Researchers in Southampton have discovered most women support egg freezing to preserve fertility - and almost half would consider the treatment.
In a pioneering study, Dr Camille Lallemant and her team at the Princess Anne Hospital's Complete Fertility Centre questioned 973 women of an average age of 31 years in the UK and Denmark via an anonymous online survey.
Results showed the majority of respondents (83%) had heard of egg freezing - known as oocyte freezing - and nearly all of them (99.4%) considered it acceptable for medical reasons, such as before the start of cancer treatment.
Almost as many (89.1%) considered it acceptable in order to delay the start of their family until social and domestic circumstances were more appropriate.
In addition, 19% of respondents in the survey said they were actively considering oocyte freezing treatment themselves, with another 27% interested in the technique.
"Until very recently, no options for preserving fertility in order to delay childbearing existed, but vitrification has revolutionised oocyte freezing and made it effective and convenient," explained Dr Lallemant.
"However, before the launch of this study, we were still not clear to what extent women were aware of its possibilities and limitations, or of attitudes towards its use or the circumstances in which they might consider it."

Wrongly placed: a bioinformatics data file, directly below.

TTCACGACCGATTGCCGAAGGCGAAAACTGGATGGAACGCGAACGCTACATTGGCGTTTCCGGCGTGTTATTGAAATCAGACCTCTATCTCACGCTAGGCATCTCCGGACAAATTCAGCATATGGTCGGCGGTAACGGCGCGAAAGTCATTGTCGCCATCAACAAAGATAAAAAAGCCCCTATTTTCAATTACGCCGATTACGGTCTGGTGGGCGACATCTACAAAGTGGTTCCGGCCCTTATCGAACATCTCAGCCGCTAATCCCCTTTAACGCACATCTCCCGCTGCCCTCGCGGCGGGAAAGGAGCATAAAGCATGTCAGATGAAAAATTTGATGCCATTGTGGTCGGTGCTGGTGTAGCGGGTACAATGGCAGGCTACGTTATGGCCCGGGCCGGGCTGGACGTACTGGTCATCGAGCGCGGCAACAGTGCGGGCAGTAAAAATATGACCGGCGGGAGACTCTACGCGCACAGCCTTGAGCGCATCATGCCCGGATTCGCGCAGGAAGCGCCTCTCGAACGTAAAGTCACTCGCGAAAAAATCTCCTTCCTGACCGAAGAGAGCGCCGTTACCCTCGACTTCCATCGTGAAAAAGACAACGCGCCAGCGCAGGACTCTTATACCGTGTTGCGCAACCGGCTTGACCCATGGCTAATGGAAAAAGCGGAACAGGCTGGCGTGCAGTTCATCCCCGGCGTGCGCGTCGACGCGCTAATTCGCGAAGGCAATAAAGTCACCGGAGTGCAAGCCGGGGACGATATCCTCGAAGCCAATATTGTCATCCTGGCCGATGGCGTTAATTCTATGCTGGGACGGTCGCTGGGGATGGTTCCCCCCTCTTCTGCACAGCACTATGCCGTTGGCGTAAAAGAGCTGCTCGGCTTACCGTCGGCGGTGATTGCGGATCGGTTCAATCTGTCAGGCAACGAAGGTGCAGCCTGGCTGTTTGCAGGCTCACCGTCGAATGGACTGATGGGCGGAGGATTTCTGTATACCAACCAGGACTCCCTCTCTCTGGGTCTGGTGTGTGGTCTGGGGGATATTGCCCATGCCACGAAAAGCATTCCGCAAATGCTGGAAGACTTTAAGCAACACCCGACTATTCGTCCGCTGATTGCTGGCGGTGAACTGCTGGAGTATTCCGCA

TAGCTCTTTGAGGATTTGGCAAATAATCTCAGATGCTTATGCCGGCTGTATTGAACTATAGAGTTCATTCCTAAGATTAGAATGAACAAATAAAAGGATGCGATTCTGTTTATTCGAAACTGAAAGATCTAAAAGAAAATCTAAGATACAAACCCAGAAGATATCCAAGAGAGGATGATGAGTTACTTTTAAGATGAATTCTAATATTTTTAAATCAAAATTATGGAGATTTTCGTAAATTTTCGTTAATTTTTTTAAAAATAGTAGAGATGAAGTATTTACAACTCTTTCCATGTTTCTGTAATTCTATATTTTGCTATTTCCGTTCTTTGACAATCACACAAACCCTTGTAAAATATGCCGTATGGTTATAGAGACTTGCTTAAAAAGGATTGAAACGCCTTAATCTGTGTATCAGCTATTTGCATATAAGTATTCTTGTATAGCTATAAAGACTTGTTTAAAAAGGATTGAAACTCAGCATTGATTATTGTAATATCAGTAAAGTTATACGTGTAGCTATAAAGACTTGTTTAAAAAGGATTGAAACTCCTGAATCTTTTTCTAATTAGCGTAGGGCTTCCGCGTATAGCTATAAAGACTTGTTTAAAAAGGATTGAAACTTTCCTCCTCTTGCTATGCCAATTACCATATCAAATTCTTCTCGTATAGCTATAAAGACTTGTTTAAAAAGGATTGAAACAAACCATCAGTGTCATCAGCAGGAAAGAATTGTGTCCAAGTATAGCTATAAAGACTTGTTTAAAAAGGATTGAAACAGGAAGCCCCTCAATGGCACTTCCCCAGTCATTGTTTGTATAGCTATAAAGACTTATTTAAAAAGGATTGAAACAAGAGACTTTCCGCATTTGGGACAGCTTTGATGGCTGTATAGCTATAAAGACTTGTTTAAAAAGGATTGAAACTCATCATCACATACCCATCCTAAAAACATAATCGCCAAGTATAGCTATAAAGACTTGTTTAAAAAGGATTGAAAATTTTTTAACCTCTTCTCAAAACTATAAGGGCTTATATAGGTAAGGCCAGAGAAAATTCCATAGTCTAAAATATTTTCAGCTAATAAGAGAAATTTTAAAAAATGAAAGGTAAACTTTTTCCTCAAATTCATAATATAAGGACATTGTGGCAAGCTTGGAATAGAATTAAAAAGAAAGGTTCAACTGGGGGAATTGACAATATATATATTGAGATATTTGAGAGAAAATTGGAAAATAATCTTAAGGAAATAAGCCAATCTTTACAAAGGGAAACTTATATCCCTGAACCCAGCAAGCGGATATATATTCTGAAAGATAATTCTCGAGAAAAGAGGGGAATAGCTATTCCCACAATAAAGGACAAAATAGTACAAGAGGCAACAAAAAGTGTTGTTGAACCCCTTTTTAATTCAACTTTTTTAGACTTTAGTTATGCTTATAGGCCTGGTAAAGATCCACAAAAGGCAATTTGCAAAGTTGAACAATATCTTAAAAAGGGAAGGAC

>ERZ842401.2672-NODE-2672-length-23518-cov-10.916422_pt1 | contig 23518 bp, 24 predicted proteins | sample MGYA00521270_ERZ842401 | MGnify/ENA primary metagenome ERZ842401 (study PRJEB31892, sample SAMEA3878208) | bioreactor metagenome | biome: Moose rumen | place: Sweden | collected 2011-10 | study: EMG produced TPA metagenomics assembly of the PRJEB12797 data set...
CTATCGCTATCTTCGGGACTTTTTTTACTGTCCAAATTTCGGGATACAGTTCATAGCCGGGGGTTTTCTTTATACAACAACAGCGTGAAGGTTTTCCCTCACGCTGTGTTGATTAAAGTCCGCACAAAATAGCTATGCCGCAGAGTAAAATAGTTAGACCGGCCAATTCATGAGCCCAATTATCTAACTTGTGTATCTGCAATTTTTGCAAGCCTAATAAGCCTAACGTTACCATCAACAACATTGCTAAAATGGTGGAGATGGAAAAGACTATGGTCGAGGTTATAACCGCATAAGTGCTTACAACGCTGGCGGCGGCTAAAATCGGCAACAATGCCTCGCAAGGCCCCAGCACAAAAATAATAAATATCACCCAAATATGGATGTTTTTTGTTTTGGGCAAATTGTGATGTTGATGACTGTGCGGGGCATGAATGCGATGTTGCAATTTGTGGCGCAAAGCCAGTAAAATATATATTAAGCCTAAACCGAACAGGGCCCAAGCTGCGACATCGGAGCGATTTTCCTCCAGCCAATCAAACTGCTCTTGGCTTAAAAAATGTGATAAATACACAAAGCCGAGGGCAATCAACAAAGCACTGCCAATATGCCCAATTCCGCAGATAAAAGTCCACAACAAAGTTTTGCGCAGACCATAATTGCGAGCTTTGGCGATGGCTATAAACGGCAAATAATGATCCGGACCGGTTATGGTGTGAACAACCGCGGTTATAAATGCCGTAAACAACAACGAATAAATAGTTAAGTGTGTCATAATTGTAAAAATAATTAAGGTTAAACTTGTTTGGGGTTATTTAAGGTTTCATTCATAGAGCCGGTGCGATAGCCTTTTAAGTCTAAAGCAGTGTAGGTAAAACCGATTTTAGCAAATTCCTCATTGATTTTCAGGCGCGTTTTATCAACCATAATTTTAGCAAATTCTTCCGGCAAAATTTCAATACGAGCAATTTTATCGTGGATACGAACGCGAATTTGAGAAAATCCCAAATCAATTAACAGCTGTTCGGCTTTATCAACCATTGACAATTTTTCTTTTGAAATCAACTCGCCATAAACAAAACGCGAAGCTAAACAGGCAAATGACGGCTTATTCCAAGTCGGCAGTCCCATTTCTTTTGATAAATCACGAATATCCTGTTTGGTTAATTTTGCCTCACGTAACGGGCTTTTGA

The researchers also found women were more concerned with their biological clock than their careers, with being under 35 years old, not having a partner by that age, childlessness and a history of infertility cited as reasons women might want to consider egg freezing.
Dr Lallemant said: "In terms of personal circumstances, career aspirations remain less important than the biological clock and having found a partner by age 35."
In the UK, oocyte freezing is still described as a relatively new development, with fewer than 20 live births reported by December 2012.
She added: "While both our clinics in Southampton and Copenhagen receive many enquiries about options for fertility planning, few women as yet have actually chosen oocyte freezing for this purpose, though we are however seeing growing interest in the technique."
The findings were presented at the annual meeting of the European Society of Human Reproduction and Embryology in Munich.